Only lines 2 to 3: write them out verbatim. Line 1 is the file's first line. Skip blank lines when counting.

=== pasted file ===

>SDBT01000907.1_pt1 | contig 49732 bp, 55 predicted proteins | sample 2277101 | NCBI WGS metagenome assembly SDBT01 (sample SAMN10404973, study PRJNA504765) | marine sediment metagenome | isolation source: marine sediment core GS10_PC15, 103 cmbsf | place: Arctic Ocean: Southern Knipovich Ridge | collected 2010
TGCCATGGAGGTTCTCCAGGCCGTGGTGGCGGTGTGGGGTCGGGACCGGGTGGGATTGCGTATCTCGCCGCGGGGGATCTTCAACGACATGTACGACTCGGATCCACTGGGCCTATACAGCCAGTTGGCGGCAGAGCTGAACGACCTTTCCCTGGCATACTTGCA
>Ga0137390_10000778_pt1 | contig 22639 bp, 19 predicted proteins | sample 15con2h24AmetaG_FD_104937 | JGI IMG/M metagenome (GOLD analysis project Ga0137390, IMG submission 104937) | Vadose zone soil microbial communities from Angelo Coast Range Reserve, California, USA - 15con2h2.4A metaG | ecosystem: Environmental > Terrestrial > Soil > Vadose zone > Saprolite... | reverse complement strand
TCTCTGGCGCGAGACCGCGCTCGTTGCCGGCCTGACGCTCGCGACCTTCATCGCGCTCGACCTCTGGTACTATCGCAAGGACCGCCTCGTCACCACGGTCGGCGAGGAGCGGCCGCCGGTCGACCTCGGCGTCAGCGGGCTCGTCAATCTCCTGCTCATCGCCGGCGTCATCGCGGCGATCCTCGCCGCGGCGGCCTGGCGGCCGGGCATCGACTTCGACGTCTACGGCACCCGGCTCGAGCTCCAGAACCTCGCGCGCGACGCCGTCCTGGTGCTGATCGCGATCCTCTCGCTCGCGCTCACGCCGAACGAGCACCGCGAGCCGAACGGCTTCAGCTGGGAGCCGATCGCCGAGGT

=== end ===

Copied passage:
TGCCATGGAGGTTCTCCAGGCCGTGGTGGCGGTGTGGGGTCGGGACCGGGTGGGATTGCGTATCTCGCCGCGGGGGATCTTCAACGACATGTACGACTCGGATCCACTGGGCCTATACAGCCAGTTGGCGGCAGAGCTGAACGACCTTTCCCTGGCATACTTGCA
>Ga0137390_10000778_pt1 | contig 22639 bp, 19 predicted proteins | sample 15con2h24AmetaG_FD_104937 | JGI IMG/M metagenome (GOLD analysis project Ga0137390, IMG submission 104937) | Vadose zone soil microbial communities from Angelo Coast Range Reserve, California, USA - 15con2h2.4A metaG | ecosystem: Environmental > Terrestrial > Soil > Vadose zone > Saprolite... | reverse complement strand